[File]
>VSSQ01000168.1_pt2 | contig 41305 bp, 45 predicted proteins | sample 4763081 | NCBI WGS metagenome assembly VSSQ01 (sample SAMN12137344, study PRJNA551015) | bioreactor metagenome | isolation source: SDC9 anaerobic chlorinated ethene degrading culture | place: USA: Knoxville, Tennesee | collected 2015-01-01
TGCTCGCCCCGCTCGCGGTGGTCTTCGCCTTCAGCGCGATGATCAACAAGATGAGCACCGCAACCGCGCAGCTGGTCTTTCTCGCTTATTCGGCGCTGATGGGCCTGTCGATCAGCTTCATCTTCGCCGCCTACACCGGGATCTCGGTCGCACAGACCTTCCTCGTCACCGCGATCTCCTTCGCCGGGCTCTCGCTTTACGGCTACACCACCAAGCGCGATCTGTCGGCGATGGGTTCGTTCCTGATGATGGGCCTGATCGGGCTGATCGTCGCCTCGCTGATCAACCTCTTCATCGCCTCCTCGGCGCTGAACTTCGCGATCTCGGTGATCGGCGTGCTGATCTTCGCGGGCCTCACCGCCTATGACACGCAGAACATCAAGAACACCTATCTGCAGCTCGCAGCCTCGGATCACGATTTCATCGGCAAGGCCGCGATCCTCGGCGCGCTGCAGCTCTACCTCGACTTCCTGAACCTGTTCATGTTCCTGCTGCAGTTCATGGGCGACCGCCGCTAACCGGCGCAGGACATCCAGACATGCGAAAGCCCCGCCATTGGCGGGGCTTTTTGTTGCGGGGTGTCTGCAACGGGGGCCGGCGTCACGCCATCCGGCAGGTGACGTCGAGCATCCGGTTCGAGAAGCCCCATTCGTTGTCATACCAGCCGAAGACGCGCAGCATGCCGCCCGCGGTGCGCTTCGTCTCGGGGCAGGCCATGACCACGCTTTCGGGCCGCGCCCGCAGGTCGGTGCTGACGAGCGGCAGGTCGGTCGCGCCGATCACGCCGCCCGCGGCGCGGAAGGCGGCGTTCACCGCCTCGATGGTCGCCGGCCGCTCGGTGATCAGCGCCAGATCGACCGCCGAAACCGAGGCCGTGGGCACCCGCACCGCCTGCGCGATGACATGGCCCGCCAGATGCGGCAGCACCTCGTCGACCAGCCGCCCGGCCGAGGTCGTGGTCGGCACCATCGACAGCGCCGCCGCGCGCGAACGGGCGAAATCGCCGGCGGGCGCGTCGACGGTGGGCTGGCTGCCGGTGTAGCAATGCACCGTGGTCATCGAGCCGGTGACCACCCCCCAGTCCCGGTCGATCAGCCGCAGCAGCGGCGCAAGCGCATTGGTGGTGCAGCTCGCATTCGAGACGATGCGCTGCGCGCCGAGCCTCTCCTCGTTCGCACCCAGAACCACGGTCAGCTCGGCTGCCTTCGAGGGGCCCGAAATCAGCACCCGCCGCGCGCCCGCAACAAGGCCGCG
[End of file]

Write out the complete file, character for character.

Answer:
>VSSQ01000168.1_pt2 | contig 41305 bp, 45 predicted proteins | sample 4763081 | NCBI WGS metagenome assembly VSSQ01 (sample SAMN12137344, study PRJNA551015) | bioreactor metagenome | isolation source: SDC9 anaerobic chlorinated ethene degrading culture | place: USA: Knoxville, Tennesee | collected 2015-01-01
TGCTCGCCCCGCTCGCGGTGGTCTTCGCCTTCAGCGCGATGATCAACAAGATGAGCACCGCAACCGCGCAGCTGGTCTTTCTCGCTTATTCGGCGCTGATGGGCCTGTCGATCAGCTTCATCTTCGCCGCCTACACCGGGATCTCGGTCGCACAGACCTTCCTCGTCACCGCGATCTCCTTCGCCGGGCTCTCGCTTTACGGCTACACCACCAAGCGCGATCTGTCGGCGATGGGTTCGTTCCTGATGATGGGCCTGATCGGGCTGATCGTCGCCTCGCTGATCAACCTCTTCATCGCCTCCTCGGCGCTGAACTTCGCGATCTCGGTGATCGGCGTGCTGATCTTCGCGGGCCTCACCGCCTATGACACGCAGAACATCAAGAACACCTATCTGCAGCTCGCAGCCTCGGATCACGATTTCATCGGCAAGGCCGCGATCCTCGGCGCGCTGCAGCTCTACCTCGACTTCCTGAACCTGTTCATGTTCCTGCTGCAGTTCATGGGCGACCGCCGCTAACCGGCGCAGGACATCCAGACATGCGAAAGCCCCGCCATTGGCGGGGCTTTTTGTTGCGGGGTGTCTGCAACGGGGGCCGGCGTCACGCCATCCGGCAGGTGACGTCGAGCATCCGGTTCGAGAAGCCCCATTCGTTGTCATACCAGCCGAAGACGCGCAGCATGCCGCCCGCGGTGCGCTTCGTCTCGGGGCAGGCCATGACCACGCTTTCGGGCCGCGCCCGCAGGTCGGTGCTGACGAGCGGCAGGTCGGTCGCGCCGATCACGCCGCCCGCGGCGCGGAAGGCGGCGTTCACCGCCTCGATGGTCGCCGGCCGCTCGGTGATCAGCGCCAGATCGACCGCCGAAACCGAGGCCGTGGGCACCCGCACCGCCTGCGCGATGACATGGCCCGCCAGATGCGGCAGCACCTCGTCGACCAGCCGCCCGGCCGAGGTCGTGGTCGGCACCATCGACAGCGCCGCCGCGCGCGAACGGGCGAAATCGCCGGCGGGCGCGTCGACGGTGGGCTGGCTGCCGGTGTAGCAATGCACCGTGGTCATCGAGCCGGTGACCACCCCCCAGTCCCGGTCGATCAGCCGCAGCAGCGGCGCAAGCGCATTGGTGGTGCAGCTCGCATTCGAGACGATGCGCTGCGCGCCGAGCCTCTCCTCGTTCGCACCCAGAACCACGGTCAGCTCGGCTGCCTTCGAGGGGCCCGAAATCAGCACCCGCCGCGCGCCCGCAACAAGGCCGCG